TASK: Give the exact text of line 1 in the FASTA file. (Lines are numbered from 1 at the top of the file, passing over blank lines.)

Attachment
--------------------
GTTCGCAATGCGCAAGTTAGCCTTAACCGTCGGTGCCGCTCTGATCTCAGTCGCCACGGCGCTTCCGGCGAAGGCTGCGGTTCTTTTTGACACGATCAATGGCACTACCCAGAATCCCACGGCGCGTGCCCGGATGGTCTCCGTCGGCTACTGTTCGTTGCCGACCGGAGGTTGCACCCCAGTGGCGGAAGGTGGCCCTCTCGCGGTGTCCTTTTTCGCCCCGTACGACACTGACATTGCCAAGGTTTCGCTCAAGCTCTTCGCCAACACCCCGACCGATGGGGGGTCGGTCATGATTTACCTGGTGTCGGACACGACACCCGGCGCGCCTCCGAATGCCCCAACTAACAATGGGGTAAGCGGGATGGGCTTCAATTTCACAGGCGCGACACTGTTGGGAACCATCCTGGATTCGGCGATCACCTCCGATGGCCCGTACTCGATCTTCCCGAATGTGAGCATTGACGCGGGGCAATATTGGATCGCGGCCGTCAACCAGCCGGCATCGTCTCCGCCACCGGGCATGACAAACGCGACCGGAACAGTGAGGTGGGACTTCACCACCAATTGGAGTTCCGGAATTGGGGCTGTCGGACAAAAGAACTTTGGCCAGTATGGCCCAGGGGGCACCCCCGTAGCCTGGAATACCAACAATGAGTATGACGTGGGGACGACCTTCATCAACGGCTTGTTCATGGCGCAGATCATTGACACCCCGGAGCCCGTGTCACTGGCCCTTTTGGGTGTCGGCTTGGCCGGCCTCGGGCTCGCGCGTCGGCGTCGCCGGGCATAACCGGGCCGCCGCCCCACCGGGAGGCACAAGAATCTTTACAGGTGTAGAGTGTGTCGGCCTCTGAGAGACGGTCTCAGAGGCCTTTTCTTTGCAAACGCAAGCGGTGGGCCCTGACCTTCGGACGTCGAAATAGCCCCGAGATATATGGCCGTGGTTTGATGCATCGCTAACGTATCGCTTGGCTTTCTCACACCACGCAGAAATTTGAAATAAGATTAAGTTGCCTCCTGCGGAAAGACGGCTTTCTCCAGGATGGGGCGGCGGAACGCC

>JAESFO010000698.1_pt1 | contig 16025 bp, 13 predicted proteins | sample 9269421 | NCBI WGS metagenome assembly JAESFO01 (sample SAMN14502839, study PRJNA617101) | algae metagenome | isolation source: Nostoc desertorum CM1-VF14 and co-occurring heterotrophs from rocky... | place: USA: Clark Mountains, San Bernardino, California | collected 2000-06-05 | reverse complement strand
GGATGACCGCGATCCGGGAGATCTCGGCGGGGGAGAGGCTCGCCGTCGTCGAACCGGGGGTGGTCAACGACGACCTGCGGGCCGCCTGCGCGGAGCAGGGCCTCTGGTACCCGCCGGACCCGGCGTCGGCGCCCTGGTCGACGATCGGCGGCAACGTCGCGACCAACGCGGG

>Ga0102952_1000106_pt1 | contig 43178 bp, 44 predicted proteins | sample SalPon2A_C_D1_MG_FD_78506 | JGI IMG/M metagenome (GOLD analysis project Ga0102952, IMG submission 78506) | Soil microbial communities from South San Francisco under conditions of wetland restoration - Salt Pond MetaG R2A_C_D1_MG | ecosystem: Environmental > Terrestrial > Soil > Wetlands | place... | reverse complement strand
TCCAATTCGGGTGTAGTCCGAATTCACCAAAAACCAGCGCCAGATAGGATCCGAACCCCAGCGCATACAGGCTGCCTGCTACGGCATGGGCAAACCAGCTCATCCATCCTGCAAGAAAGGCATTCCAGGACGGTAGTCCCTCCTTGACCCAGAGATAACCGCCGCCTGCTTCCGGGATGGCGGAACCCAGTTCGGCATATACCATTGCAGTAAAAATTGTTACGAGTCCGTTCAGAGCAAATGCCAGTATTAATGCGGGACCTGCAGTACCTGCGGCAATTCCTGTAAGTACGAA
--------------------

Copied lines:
GTTCGCAATGCGCAAGTTAGCCTTAACCGTCGGTGCCGCTCTGATCTCAGTCGCCACGGCGCTTCCGGCGAAGGCTGCGGTTCTTTTTGACACGATCAATGGCACTACCCAGAATCCCACGGCGCGTGCCCGGATGGTCTCCGTCGGCTACTGTTCGTTGCCGACCGGAGGTTGCACCCCAGTGGCGGAAGGTGGCCCTCTCGCGGTGTCCTTTTTCGCCCCGTACGACACTGACATTGCCAAGGTTTCGCTCAAGCTCTTCGCCAACACCCCGACCGATGGGGGGTCGGTCATGATTTACCTGGTGTCGGACACGACACCCGGCGCGCCTCCGAATGCCCCAACTAACAATGGGGTAAGCGGGATGGGCTTCAATTTCACAGGCGCGACACTGTTGGGAACCATCCTGGATTCGGCGATCACCTCCGATGGCCCGTACTCGATCTTCCCGAATGTGAGCATTGACGCGGGGCAATATTGGATCGCGGCCGTCAACCAGCCGGCATCGTCTCCGCCACCGGGCATGACAAACGCGACCGGAACAGTGAGGTGGGACTTCACCACCAATTGGAGTTCCGGAATTGGGGCTGTCGGACAAAAGAACTTTGGCCAGTATGGCCCAGGGGGCACCCCCGTAGCCTGGAATACCAACAATGAGTATGACGTGGGGACGACCTTCATCAACGGCTTGTTCATGGCGCAGATCATTGACACCCCGGAGCCCGTGTCACTGGCCCTTTTGGGTGTCGGCTTGGCCGGCCTCGGGCTCGCGCGTCGGCGTCGCCGGGCATAACCGGGCCGCCGCCCCACCGGGAGGCACAAGAATCTTTACAGGTGTAGAGTGTGTCGGCCTCTGAGAGACGGTCTCAGAGGCCTTTTCTTTGCAAACGCAAGCGGTGGGCCCTGACCTTCGGACGTCGAAATAGCCCCGAGATATATGGCCGTGGTTTGATGCATCGCTAACGTATCGCTTGGCTTTCTCACACCACGCAGAAATTTGAAATAAGATTAAGTTGCCTCCTGCGGAAAGACGGCTTTCTCCAGGATGGGGCGGCGGAACGCC